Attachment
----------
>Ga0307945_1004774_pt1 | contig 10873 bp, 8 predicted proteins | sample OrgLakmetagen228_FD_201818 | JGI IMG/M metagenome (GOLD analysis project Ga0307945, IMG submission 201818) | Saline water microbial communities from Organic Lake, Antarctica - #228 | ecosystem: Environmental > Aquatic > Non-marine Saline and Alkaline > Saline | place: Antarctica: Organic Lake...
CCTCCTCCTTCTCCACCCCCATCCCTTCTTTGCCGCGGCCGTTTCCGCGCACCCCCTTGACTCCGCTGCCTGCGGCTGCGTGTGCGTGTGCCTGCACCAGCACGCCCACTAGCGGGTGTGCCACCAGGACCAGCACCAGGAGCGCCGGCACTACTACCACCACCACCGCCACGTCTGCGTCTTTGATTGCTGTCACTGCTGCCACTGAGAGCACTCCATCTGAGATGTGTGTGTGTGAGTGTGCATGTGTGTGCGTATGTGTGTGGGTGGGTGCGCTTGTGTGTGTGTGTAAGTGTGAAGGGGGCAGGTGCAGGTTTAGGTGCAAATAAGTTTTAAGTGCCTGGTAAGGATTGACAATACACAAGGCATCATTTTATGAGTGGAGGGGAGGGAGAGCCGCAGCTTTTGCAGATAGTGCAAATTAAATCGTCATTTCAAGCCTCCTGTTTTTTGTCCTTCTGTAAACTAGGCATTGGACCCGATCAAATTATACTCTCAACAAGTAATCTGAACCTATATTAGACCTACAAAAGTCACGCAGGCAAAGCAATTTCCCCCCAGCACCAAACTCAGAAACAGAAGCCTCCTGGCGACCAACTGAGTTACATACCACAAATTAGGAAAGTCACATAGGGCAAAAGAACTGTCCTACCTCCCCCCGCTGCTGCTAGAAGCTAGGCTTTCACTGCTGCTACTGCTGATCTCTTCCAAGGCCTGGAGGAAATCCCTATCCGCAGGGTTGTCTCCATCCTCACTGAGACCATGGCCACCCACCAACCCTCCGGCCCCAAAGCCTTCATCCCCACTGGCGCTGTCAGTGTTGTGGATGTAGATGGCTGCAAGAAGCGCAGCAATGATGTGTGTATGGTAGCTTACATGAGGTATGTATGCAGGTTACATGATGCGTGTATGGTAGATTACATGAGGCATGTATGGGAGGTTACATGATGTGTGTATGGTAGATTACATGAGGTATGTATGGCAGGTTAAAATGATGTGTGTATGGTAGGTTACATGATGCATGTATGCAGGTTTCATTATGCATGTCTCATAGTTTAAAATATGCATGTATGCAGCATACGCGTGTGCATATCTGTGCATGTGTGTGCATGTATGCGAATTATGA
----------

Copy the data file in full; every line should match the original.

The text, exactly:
>Ga0307945_1004774_pt1 | contig 10873 bp, 8 predicted proteins | sample OrgLakmetagen228_FD_201818 | JGI IMG/M metagenome (GOLD analysis project Ga0307945, IMG submission 201818) | Saline water microbial communities from Organic Lake, Antarctica - #228 | ecosystem: Environmental > Aquatic > Non-marine Saline and Alkaline > Saline | place: Antarctica: Organic Lake...
CCTCCTCCTTCTCCACCCCCATCCCTTCTTTGCCGCGGCCGTTTCCGCGCACCCCCTTGACTCCGCTGCCTGCGGCTGCGTGTGCGTGTGCCTGCACCAGCACGCCCACTAGCGGGTGTGCCACCAGGACCAGCACCAGGAGCGCCGGCACTACTACCACCACCACCGCCACGTCTGCGTCTTTGATTGCTGTCACTGCTGCCACTGAGAGCACTCCATCTGAGATGTGTGTGTGTGAGTGTGCATGTGTGTGCGTATGTGTGTGGGTGGGTGCGCTTGTGTGTGTGTGTAAGTGTGAAGGGGGCAGGTGCAGGTTTAGGTGCAAATAAGTTTTAAGTGCCTGGTAAGGATTGACAATACACAAGGCATCATTTTATGAGTGGAGGGGAGGGAGAGCCGCAGCTTTTGCAGATAGTGCAAATTAAATCGTCATTTCAAGCCTCCTGTTTTTTGTCCTTCTGTAAACTAGGCATTGGACCCGATCAAATTATACTCTCAACAAGTAATCTGAACCTATATTAGACCTACAAAAGTCACGCAGGCAAAGCAATTTCCCCCCAGCACCAAACTCAGAAACAGAAGCCTCCTGGCGACCAACTGAGTTACATACCACAAATTAGGAAAGTCACATAGGGCAAAAGAACTGTCCTACCTCCCCCCGCTGCTGCTAGAAGCTAGGCTTTCACTGCTGCTACTGCTGATCTCTTCCAAGGCCTGGAGGAAATCCCTATCCGCAGGGTTGTCTCCATCCTCACTGAGACCATGGCCACCCACCAACCCTCCGGCCCCAAAGCCTTCATCCCCACTGGCGCTGTCAGTGTTGTGGATGTAGATGGCTGCAAGAAGCGCAGCAATGATGTGTGTATGGTAGCTTACATGAGGTATGTATGCAGGTTACATGATGCGTGTATGGTAGATTACATGAGGCATGTATGGGAGGTTACATGATGTGTGTATGGTAGATTACATGAGGTATGTATGGCAGGTTAAAATGATGTGTGTATGGTAGGTTACATGATGCATGTATGCAGGTTTCATTATGCATGTCTCATAGTTTAAAATATGCATGTATGCAGCATACGCGTGTGCATATCTGTGCATGTGTGTGCATGTATGCGAATTATGA